BACKSTAGE AT INDY
By Susan Wade
Photos by Ron Lewis and Jeff Burk
Step right up -- hurry, hurry -- It's a fascinating circus with
Clydesdale-sized manure buckets, sizzling pork butt on a stick and
more than enough dynamite to excite the average pyromaniac. Meet Mark,
Mace, Mike, Pete, Big Jim and some of the other U.S. Nationals "stage-hands"
who help bring you a production worthy of the U.S. Nationals.
CLERMONT, Ind. -- In pyrotechnic parlance, it's a "fireball
effect with concussion." To NHRA fans at Indianapolis Raceway
Park it's a series of blasts only a few decibels shy of a military
assault on Baghdad. But it's part of what makes the U.S. Nationals
the U.S. Nationals.
Drag racing is a sport of excess. And what's more fitting than the
sequence of detonations that's triggered when the last pair of nitro
cars spurts across the finish line in the night qualifying sessions?
"It's a rock-'em-sock-'em show. The NHRA's theory is you can't
be spectacular if you can't get louder than the noise of a Top Fuel
dragster," says Mark Hopkins, who owns Pyrotechnic Productions,
Inc. in Brazil, Ind. Along with co-worker Mace Terry, he orchestrates
the fireworks displays and the columns of flames that flank the racers
during driver introductions.
The 48-year-old Hopkins, who confesses that "I blew up every
model car I ever
built when I was a kid," and the 37-year-old Terry, who melted
a platoon of G.I.
Joes in his youth, have the right mindset to entertain NHRA fans.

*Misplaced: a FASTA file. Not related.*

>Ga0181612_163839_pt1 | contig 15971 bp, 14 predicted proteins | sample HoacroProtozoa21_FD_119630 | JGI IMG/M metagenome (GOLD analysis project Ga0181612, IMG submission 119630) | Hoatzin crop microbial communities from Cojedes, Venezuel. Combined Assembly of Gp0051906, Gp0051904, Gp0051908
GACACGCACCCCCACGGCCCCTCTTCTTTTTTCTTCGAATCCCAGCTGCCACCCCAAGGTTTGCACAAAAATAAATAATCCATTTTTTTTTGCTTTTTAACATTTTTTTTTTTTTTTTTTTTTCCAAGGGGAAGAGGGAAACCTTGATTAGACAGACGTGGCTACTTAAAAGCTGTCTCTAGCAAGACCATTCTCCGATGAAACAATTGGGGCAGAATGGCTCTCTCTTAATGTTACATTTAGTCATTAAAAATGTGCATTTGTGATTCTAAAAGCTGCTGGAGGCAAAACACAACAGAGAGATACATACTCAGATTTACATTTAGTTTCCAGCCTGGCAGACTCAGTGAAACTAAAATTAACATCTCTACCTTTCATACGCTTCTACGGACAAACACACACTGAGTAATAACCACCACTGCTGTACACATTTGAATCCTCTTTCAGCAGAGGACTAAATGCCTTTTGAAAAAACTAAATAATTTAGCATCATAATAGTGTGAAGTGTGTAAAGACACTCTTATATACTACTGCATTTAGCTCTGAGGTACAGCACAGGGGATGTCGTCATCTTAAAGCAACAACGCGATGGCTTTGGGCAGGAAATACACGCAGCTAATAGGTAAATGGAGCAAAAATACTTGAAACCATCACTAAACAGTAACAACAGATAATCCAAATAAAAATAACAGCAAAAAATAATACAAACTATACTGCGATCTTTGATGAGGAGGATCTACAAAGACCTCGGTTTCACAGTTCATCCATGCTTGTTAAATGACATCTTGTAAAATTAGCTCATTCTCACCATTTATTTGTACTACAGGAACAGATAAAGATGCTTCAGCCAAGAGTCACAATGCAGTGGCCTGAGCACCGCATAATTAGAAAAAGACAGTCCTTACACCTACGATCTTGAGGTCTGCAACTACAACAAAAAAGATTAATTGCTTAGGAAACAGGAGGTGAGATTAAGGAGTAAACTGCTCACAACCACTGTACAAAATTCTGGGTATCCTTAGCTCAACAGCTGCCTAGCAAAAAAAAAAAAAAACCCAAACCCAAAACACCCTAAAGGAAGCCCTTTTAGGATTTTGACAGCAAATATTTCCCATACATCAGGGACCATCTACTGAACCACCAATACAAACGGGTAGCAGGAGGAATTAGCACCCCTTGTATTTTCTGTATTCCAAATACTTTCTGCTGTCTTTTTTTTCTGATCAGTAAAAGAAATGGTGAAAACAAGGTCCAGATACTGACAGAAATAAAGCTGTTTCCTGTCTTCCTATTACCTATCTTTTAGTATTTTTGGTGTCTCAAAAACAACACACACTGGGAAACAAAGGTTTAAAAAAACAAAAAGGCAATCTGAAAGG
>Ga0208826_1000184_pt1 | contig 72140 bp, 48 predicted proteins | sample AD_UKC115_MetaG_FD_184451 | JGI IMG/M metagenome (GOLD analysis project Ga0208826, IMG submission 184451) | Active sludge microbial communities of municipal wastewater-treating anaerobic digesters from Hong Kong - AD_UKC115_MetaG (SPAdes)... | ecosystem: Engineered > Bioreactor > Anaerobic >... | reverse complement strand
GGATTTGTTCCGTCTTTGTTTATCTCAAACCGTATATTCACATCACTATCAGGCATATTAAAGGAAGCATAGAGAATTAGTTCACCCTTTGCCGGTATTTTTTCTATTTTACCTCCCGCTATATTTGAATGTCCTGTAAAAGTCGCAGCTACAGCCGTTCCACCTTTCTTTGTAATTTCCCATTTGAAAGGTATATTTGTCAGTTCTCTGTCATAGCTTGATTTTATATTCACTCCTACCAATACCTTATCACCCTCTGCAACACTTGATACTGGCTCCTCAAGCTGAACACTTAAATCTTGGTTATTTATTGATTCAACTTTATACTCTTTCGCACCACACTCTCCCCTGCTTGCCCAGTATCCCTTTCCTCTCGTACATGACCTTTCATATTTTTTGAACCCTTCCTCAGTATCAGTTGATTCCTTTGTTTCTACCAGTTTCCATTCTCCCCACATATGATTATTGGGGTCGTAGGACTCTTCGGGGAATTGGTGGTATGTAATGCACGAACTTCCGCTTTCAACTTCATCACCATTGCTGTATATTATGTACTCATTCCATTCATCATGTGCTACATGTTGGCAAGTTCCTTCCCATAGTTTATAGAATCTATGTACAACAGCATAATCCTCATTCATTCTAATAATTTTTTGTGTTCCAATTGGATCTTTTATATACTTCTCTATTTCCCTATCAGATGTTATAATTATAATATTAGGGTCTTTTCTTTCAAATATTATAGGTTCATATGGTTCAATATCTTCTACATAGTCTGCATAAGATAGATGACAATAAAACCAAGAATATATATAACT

dazzle you for five minutes than bore you for ten," Hopkins says.
Glen Cromwell, NHRA's Director of National Event Marketing, took
one look at their handiwork several years ago at a muscle-car event
at IRP and said, "I've
got to have that!" Glen, if you shell out a few more bucks, get
a load of what you could have: These guys already are fantasizing
how titanic it would be to extend the explosions all the way to the
sand pit and cap that with an explosion of a 55-gallon drum of color,
sparks and flash. "Immense explosions . . . that would be cool.
The only thing that limits us is proximity to the grandstands,"
Hopkins and Terry say.
these two untamable overgrown Toy Terminators supply the flash and
sparkle of U.S. Nationals, Pete Peterson guarantees the grandeur.
He's head driver and supervisor for the hitch of famous Budweiser
Clydesdales trucked into IRP from San Antonio in three massive semi
trailers to haul the Budweiser Beer Wagon.
Peterson and his six cohorts daily exercise these horses for 30 minutes,
then shampoo their massive shanks and braid their manes for their
trot down the return road. Some of the Clydesdales (aged 2 to 16)
have appropriately strong names -- Champ, Yankee, Bud and even Shack
(not Shaq) -- but who knows the rest are named Kyle, Andy, Jeff, Jake,
Lee and Doc? And who knows each pair has a designation as it is harnessed
to the three-ton wagon? The two closest to the wagon, the ones weighing
about 2,300 pounds, are called "the wheel." In front of
them are "the body." Next ahead is "the swing."
In the front, aptly named and in diminishing weight at about 1,900
pounds, is "the lead."